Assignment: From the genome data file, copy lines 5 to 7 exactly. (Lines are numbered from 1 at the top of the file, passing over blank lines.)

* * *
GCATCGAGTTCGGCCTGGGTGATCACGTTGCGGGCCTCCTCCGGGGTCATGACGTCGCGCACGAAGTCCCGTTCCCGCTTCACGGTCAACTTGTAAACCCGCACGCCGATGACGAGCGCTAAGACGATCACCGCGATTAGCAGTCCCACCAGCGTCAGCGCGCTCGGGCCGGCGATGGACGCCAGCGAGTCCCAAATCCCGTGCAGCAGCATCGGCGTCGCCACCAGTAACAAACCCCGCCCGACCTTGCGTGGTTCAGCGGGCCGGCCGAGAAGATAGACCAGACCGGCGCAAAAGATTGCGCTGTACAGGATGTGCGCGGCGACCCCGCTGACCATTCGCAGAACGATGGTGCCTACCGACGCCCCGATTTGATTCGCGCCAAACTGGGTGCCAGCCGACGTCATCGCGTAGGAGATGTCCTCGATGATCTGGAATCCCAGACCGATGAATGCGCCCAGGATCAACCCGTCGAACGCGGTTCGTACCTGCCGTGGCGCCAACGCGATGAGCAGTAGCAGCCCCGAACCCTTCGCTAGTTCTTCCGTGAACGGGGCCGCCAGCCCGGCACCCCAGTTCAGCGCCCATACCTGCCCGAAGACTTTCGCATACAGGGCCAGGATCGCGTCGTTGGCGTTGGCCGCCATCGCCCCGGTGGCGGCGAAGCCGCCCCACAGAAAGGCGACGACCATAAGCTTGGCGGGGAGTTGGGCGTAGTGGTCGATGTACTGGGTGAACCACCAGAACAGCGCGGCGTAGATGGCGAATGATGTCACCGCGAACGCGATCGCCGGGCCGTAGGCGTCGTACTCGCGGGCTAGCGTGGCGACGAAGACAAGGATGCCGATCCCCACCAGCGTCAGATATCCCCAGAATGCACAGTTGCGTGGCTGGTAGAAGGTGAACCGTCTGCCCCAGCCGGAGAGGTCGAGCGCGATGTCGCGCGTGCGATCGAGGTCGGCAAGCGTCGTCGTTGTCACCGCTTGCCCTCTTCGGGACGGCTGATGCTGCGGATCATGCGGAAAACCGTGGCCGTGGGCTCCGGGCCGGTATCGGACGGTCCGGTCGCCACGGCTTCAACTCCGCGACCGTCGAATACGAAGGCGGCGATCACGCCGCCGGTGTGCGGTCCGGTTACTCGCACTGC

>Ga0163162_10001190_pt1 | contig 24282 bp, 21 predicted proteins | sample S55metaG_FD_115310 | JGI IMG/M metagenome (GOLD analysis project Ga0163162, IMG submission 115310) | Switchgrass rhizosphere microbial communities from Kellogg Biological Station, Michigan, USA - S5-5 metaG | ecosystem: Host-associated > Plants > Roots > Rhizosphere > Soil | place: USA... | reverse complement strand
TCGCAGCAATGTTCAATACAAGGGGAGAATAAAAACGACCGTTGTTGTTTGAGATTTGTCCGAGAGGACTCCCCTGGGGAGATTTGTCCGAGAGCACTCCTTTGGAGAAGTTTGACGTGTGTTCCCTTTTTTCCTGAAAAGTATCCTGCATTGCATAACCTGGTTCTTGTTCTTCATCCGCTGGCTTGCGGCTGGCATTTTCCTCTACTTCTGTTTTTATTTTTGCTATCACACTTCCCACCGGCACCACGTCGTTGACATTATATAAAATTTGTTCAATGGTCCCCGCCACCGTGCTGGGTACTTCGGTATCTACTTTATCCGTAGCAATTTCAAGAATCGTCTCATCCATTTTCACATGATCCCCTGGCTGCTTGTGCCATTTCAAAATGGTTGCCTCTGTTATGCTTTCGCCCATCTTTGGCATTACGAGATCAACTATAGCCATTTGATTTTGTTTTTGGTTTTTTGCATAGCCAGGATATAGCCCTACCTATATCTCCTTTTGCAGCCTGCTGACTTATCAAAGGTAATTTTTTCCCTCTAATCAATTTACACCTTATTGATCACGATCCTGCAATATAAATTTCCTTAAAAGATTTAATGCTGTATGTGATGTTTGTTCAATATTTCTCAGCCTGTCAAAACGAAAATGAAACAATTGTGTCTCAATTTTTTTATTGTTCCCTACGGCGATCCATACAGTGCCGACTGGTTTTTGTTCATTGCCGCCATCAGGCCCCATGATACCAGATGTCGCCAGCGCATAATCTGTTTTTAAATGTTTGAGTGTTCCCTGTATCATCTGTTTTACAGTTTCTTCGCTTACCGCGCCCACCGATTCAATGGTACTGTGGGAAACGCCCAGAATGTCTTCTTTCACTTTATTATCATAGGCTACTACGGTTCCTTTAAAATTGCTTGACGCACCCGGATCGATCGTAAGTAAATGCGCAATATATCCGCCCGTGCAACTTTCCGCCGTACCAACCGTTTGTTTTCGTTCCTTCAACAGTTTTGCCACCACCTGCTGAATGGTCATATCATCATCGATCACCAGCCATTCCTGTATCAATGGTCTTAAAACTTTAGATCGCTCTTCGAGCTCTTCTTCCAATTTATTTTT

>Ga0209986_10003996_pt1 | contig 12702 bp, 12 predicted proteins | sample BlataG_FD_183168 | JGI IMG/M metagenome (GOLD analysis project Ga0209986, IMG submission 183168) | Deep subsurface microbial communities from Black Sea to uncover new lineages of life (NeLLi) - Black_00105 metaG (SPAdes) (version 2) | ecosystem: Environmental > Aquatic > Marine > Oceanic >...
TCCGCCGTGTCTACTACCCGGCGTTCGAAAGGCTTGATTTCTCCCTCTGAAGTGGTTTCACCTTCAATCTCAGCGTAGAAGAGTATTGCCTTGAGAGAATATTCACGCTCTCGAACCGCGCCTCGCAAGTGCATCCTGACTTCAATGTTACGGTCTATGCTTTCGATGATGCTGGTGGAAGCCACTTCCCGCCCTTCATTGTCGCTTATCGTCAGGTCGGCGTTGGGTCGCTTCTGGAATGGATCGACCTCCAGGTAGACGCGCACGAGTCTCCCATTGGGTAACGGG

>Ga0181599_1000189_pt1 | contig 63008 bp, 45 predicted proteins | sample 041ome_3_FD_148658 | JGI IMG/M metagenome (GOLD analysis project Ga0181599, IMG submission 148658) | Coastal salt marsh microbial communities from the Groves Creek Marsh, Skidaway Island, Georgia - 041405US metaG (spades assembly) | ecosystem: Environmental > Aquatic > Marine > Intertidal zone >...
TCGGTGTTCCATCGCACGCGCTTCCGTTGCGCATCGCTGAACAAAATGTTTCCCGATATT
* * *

TCCGCCGTGTCTACTACCCGGCGTTCGAAAGGCTTGATTTCTCCCTCTGAAGTGGTTTCACCTTCAATCTCAGCGTAGAAGAGTATTGCCTTGAGAGAATATTCACGCTCTCGAACCGCGCCTCGCAAGTGCATCCTGACTTCAATGTTACGGTCTATGCTTTCGATGATGCTGGTGGAAGCCACTTCCCGCCCTTCATTGTCGCTTATCGTCAGGTCGGCGTTGGGTCGCTTCTGGAATGGATCGACCTCCAGGTAGACGCGCACGAGTCTCCCATTGGGTAACGGG

>Ga0181599_1000189_pt1 | contig 63008 bp, 45 predicted proteins | sample 041ome_3_FD_148658 | JGI IMG/M metagenome (GOLD analysis project Ga0181599, IMG submission 148658) | Coastal salt marsh microbial communities from the Groves Creek Marsh, Skidaway Island, Georgia - 041405US metaG (spades assembly) | ecosystem: Environmental > Aquatic > Marine > Intertidal zone >...
TCGGTGTTCCATCGCACGCGCTTCCGTTGCGCATCGCTGAACAAAATGTTTCCCGATATT